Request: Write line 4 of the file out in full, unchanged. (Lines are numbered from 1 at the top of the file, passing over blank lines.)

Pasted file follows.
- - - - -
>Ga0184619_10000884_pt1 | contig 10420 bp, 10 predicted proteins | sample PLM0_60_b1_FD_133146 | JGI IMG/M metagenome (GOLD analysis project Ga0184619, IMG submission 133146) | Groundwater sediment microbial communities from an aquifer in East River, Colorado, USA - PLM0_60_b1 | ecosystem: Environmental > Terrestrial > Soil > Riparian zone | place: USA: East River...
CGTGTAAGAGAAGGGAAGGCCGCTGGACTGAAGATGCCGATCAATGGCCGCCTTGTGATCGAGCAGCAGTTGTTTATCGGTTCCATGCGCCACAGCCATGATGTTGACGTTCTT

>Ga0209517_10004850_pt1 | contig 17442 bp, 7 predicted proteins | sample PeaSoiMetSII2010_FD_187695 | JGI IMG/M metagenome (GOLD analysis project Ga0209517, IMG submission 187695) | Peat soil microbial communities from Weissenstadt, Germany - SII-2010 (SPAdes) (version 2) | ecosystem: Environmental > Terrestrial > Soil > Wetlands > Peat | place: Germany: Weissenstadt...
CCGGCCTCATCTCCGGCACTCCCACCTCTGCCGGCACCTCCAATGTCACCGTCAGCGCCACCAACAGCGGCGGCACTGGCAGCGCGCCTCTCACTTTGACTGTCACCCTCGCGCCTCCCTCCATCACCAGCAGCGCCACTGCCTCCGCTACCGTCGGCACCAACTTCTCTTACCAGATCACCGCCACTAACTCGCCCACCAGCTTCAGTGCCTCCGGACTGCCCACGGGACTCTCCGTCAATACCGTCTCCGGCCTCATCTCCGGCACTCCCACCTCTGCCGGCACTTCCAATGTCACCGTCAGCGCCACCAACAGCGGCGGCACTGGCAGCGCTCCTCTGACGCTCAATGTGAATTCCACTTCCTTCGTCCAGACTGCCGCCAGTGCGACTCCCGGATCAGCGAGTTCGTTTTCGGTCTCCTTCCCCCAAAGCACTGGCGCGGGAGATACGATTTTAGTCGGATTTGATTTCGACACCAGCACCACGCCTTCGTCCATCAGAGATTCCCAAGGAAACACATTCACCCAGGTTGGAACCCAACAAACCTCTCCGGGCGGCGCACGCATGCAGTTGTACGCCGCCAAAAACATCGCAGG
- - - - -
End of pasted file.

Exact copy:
CCGGCCTCATCTCCGGCACTCCCACCTCTGCCGGCACCTCCAATGTCACCGTCAGCGCCACCAACAGCGGCGGCACTGGCAGCGCGCCTCTCACTTTGACTGTCACCCTCGCGCCTCCCTCCATCACCAGCAGCGCCACTGCCTCCGCTACCGTCGGCACCAACTTCTCTTACCAGATCACCGCCACTAACTCGCCCACCAGCTTCAGTGCCTCCGGACTGCCCACGGGACTCTCCGTCAATACCGTCTCCGGCCTCATCTCCGGCACTCCCACCTCTGCCGGCACTTCCAATGTCACCGTCAGCGCCACCAACAGCGGCGGCACTGGCAGCGCTCCTCTGACGCTCAATGTGAATTCCACTTCCTTCGTCCAGACTGCCGCCAGTGCGACTCCCGGATCAGCGAGTTCGTTTTCGGTCTCCTTCCCCCAAAGCACTGGCGCGGGAGATACGATTTTAGTCGGATTTGATTTCGACACCAGCACCACGCCTTCGTCCATCAGAGATTCCCAAGGAAACACATTCACCCAGGTTGGAACCCAACAAACCTCTCCGGGCGGCGCACGCATGCAGTTGTACGCCGCCAAAAACATCGCAGG